An estimated 25 entities were involved in advocating for reform, including municipalities, parish governments, and organizations from around the state. Representative Patrick Williams from Shreveport and Senator Gerald Long from Winnfield sponsored the code enforcement legislation. "Both of them were fantastic in that they stepped up to sponsor these bills and were with us in the hearings and on the floor," says Goodson.
 
Initially, however, the legislation’s champions faced resistance to the idea of enforcing code liens through foreclosure. For example, some legislators and state associations feared that the law would cause people who simply couldn’t afford to fix up their properties to lose their homes, or that local governments could use this as a means to take property. The coalition worked with these groups to address their reservations, which included developing standardized definitions of "blight" and "abandoned," as well as clarifying that properties must be vacant.
 
With these changes, most of the bill’s critics became steadfast supporters. When the code enforcement legislation, Act 223, passed in the spring of 2013, it received unanimous support in the Louisiana House of Representatives and the support of all but two State Senators.
 
With the passage of Act 223, if a Louisiana property owner fails to respond to citations, is found to be in violation at an administrative hearing, and still does not fix up her property, local governments now have the authority to foreclose on the property. Adding even more "oomph" to the new law, code liens are now regarded as "super priority," meaning they’re treated as equal to back property taxes and trump all other mortgages and encumbrances.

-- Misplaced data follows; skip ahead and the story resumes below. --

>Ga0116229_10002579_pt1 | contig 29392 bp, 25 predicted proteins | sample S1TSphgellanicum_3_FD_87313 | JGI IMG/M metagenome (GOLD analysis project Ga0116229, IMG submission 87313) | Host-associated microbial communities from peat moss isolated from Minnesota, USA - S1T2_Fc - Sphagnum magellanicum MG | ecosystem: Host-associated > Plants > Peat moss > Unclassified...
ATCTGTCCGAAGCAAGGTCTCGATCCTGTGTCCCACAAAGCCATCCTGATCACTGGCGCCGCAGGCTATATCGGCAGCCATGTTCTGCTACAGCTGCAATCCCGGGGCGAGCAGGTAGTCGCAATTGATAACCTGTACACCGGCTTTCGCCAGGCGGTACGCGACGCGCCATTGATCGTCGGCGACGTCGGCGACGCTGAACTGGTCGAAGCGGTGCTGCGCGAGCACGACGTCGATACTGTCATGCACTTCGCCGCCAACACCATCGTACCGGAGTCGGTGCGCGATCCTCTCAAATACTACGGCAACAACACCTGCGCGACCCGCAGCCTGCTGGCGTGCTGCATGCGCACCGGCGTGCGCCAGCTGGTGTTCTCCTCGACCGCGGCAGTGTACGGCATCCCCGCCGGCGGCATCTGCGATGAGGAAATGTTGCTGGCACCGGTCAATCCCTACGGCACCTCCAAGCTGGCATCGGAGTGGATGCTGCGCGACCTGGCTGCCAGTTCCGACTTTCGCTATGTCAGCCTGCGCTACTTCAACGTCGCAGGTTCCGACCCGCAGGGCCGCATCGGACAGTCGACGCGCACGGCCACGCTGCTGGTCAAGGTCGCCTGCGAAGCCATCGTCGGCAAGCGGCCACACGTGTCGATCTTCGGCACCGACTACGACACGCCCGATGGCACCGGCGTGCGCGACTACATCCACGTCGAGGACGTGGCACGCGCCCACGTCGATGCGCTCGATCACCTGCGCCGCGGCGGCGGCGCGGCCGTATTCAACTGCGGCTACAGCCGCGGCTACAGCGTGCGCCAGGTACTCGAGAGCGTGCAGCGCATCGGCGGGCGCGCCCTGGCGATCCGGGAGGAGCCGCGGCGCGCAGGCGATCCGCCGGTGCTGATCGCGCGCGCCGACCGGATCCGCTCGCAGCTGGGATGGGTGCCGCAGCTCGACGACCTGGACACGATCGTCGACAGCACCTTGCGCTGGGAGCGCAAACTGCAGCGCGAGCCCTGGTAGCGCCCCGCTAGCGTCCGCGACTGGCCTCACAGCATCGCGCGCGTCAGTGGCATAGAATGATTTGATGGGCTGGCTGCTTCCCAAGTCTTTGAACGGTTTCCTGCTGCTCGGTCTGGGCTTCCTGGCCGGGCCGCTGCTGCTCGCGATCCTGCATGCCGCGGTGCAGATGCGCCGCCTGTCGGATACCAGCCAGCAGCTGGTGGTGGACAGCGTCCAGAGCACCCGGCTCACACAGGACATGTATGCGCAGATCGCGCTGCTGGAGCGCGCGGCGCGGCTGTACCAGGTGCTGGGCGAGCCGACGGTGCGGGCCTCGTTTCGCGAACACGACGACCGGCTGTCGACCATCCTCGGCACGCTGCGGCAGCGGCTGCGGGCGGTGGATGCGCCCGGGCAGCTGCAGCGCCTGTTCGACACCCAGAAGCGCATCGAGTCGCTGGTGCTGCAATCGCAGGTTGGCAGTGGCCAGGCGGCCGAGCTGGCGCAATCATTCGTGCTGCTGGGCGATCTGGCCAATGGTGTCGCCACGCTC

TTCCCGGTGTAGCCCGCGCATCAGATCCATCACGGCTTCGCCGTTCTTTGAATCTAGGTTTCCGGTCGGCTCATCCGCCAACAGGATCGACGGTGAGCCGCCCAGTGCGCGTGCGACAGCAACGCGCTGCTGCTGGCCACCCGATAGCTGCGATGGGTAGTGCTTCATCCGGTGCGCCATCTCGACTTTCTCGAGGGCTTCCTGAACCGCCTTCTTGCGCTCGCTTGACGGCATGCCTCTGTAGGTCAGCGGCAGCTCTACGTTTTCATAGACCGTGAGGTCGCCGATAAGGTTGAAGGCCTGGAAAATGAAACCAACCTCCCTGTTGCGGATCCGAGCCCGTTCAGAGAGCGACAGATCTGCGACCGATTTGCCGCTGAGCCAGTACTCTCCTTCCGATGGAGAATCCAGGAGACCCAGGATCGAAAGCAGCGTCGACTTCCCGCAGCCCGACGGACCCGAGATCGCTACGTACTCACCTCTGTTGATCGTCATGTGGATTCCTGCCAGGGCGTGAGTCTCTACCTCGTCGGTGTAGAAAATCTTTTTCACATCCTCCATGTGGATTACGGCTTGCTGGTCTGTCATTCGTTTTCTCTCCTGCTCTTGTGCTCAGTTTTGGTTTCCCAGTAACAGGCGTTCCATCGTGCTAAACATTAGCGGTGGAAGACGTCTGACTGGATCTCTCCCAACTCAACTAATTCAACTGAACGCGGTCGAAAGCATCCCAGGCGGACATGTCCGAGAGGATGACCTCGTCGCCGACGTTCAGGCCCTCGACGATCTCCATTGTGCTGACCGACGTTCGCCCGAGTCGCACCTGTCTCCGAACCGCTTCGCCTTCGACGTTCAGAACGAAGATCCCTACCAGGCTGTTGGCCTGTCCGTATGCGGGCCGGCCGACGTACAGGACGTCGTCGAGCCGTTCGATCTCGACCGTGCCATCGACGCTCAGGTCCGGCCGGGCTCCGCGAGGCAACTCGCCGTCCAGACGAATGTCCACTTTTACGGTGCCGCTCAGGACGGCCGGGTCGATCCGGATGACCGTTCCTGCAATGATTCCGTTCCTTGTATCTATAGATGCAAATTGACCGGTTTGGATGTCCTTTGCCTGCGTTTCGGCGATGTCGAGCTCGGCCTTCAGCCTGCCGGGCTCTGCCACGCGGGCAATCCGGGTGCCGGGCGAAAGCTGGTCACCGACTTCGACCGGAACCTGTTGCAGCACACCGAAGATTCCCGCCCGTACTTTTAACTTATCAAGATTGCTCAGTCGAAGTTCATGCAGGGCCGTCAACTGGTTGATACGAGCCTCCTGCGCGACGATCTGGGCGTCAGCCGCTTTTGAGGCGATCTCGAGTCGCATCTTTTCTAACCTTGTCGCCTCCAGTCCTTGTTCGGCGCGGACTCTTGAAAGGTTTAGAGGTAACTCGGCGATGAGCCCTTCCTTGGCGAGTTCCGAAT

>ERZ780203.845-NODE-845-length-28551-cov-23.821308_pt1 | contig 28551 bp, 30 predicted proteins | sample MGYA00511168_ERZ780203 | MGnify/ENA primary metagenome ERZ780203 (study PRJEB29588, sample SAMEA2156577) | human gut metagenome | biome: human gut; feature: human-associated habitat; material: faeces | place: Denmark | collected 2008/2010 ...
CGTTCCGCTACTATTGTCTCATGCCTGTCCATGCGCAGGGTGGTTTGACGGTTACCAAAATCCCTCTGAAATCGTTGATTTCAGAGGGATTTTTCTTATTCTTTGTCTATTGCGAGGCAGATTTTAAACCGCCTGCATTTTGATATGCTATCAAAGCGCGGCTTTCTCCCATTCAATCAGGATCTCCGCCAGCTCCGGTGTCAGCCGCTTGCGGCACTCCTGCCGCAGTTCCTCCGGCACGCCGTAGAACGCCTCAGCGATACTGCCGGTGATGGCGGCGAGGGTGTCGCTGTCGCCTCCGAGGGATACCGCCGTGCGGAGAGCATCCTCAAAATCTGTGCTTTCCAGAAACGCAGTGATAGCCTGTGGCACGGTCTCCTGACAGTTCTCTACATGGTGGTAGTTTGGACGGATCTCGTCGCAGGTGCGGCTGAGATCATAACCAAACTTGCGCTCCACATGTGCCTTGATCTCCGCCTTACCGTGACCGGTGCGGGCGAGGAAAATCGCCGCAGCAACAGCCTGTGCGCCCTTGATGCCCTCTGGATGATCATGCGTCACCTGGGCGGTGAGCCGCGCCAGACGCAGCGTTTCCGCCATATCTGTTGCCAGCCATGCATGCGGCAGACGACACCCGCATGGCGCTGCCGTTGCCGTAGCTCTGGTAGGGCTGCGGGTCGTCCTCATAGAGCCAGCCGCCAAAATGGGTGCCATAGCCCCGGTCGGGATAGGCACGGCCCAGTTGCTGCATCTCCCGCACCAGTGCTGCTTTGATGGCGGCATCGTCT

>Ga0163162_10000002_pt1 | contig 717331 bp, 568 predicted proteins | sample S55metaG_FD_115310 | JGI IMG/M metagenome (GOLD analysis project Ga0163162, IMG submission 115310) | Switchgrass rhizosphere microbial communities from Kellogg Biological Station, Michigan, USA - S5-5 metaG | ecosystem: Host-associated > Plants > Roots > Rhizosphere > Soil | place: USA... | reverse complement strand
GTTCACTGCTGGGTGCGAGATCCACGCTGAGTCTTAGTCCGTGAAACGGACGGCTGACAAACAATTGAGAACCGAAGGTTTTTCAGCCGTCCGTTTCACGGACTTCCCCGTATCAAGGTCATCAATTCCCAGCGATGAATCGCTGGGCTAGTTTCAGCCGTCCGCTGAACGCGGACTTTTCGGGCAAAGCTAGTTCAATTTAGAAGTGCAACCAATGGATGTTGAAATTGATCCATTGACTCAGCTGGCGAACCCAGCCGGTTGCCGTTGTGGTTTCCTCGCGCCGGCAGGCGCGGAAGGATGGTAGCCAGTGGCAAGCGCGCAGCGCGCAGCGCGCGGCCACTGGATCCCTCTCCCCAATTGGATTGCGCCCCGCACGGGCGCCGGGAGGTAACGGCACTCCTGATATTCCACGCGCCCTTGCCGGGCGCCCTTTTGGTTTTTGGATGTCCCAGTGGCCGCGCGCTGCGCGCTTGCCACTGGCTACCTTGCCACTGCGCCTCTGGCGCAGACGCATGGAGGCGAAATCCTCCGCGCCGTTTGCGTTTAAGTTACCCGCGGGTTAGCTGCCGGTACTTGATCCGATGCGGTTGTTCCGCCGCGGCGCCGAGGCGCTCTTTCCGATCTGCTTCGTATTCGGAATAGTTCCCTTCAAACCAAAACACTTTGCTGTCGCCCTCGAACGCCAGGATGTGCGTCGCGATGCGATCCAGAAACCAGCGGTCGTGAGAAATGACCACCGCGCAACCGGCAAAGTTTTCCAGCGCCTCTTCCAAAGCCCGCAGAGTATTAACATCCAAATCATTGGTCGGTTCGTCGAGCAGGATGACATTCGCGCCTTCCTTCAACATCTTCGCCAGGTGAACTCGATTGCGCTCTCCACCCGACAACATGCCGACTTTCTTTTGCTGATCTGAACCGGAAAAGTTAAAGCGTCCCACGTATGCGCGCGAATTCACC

In New Orleans, where these authorities were tested and piloted beginning three years ago, it took only a few foreclosures before irresponsible property owners began to respond, improving their properties and paying code enforcement fines. The City brought in over $1 million in revenue in about 18 months -- particularly striking given that, prior to the program’s implementation, New Orleans brought in essentially no revenue from code enforcement.
 
With the potential for significant revenue generation and community improvement, many localities are eager to roll out new code enforcement programs. Baton Rouge, for example, is creating a new code enforcement department that is projected to be revenue neutral within four years.
 
"The ability to know that you can recoup your costs is essential to being able to design a code enforcement program this way," explains Goodson.
 
While these reforms mark a major victory, the power lunches will continue: leaders in Louisiana plan to meet twice each year to continue learning from each other and, if the need arises, to join together to advocate for the changes their communities need.